You might be thinking that if people are willing to work for free, then it’s not a problem. This is something they “signed up for”, and you can always make the choice to leave if you are not happy with your internship experience. Yet in the present job market, in which several extracurricular activities and at least one or two internships are required to meet the minimum standards of several entry-level jobs, what does it really mean to make that “choice” to work for free? Sure, we could make the choice to not compete altogether and accept our fate as low-paid workers. Many people are happy with doing more basic, less ambitious work. But should we really accept this as our only alternative?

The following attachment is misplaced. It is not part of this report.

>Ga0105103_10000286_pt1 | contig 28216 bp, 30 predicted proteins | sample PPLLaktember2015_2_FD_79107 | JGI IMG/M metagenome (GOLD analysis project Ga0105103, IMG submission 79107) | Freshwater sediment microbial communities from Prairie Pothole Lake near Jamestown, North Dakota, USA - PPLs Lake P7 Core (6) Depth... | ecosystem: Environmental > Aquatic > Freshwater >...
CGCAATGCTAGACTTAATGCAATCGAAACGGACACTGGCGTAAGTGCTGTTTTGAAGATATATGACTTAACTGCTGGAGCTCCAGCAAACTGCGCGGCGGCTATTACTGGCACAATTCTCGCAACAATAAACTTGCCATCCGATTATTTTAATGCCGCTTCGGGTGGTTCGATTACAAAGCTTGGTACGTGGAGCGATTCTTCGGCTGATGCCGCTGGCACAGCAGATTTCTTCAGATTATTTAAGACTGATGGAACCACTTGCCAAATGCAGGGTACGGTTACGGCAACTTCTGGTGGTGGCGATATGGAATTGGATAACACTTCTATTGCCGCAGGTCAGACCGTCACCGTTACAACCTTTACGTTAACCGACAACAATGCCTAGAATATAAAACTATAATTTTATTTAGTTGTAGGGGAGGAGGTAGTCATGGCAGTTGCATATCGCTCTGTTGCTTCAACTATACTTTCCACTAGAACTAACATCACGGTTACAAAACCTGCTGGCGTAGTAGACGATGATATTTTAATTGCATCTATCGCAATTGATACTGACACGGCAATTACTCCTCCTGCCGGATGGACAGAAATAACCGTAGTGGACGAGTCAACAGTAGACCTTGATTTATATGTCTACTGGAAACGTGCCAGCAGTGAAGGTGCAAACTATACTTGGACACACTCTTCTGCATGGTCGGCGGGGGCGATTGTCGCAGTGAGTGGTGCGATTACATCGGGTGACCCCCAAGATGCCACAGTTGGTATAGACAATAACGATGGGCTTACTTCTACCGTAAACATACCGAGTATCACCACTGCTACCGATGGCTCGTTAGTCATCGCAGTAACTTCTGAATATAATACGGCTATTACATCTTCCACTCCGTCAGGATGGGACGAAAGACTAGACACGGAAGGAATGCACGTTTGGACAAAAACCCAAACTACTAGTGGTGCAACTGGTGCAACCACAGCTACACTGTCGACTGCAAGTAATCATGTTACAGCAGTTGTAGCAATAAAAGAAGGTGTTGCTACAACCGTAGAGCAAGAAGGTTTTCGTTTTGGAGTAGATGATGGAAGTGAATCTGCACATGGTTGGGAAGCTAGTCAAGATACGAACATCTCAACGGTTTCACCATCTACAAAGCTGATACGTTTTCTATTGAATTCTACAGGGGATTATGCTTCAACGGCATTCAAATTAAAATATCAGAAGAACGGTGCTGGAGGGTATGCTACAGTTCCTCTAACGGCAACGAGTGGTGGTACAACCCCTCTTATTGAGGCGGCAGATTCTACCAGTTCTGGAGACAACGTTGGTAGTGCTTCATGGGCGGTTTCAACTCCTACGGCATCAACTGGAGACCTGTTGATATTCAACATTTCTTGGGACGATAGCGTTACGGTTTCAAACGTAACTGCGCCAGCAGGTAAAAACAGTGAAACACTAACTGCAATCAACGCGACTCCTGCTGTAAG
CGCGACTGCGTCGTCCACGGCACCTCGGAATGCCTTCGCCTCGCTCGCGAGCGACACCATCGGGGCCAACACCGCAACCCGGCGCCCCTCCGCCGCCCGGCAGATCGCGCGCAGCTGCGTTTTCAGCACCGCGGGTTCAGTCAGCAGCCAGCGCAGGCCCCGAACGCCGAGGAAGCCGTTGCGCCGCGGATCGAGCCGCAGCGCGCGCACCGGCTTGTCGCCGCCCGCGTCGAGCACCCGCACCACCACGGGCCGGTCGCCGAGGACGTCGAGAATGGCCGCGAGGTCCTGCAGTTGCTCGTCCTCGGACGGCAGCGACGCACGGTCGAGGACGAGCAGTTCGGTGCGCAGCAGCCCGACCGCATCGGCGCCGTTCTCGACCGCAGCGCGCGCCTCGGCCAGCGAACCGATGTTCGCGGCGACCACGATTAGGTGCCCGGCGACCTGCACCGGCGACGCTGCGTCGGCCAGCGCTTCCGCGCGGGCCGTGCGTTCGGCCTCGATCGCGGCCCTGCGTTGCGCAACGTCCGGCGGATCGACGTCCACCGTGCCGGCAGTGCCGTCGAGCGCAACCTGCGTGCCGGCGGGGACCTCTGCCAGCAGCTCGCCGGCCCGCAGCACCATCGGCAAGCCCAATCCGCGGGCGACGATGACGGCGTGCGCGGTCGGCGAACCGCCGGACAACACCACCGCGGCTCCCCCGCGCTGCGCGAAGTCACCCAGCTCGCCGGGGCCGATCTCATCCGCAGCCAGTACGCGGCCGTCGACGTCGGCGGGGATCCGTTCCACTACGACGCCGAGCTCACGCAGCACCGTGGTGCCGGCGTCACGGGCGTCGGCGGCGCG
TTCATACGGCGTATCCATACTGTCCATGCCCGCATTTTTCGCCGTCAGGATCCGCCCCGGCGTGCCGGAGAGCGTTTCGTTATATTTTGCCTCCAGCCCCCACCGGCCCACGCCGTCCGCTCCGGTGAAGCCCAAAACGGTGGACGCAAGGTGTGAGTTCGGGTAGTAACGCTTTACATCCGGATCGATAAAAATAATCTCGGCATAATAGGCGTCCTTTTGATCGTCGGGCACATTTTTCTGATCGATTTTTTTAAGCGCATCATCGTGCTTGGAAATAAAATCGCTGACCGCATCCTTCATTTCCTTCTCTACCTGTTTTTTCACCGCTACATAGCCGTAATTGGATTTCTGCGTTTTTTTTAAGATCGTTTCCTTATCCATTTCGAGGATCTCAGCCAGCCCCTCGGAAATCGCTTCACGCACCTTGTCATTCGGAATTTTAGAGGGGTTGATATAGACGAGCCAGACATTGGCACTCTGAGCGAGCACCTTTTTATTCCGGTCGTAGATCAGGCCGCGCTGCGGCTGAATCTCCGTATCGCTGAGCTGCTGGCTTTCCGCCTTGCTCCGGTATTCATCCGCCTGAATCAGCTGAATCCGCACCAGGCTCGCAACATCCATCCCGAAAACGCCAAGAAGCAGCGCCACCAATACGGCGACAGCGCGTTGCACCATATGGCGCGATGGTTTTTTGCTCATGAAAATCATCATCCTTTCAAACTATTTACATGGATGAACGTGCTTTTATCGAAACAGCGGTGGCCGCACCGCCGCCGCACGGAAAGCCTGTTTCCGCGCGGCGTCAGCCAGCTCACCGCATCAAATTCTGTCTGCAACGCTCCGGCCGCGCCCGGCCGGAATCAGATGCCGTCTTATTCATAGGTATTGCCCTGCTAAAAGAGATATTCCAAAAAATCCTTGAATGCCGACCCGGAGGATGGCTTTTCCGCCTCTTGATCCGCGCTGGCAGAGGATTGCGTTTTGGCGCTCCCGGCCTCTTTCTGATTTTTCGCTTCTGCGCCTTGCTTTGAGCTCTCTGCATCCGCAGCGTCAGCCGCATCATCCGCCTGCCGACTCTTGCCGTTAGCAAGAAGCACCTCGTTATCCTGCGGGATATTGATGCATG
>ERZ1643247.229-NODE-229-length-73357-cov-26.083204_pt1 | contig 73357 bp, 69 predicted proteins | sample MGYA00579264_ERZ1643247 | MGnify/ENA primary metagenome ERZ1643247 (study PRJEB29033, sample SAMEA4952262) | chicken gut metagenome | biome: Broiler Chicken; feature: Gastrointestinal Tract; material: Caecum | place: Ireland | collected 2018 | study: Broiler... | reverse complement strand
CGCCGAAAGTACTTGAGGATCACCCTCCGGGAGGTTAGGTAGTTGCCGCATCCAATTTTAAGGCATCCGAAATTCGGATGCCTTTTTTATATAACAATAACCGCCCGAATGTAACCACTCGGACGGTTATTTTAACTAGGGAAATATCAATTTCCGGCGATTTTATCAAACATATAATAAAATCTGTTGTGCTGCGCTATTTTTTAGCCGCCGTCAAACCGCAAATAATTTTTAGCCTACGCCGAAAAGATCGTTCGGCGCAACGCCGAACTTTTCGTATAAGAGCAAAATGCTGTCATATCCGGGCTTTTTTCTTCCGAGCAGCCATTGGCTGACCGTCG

We also can’t ignore the wider impact that unpaid internships have for society as a whole. To quote the slogan for Intern Aware, “unpaid internships exclude those who cannot work for free.” In other words, there is nothing meritocratic about a system that only works to the advantage of those who can live on savings or support from their parents for several months at a time. One might also wonder what it means for society if potentially great minds have difficulty competing in the job market because of the necessity to have done unpaid work in order to compete for a paid job. The bottom line is, unpaid internships contribute to the growing gap between the rich and poor.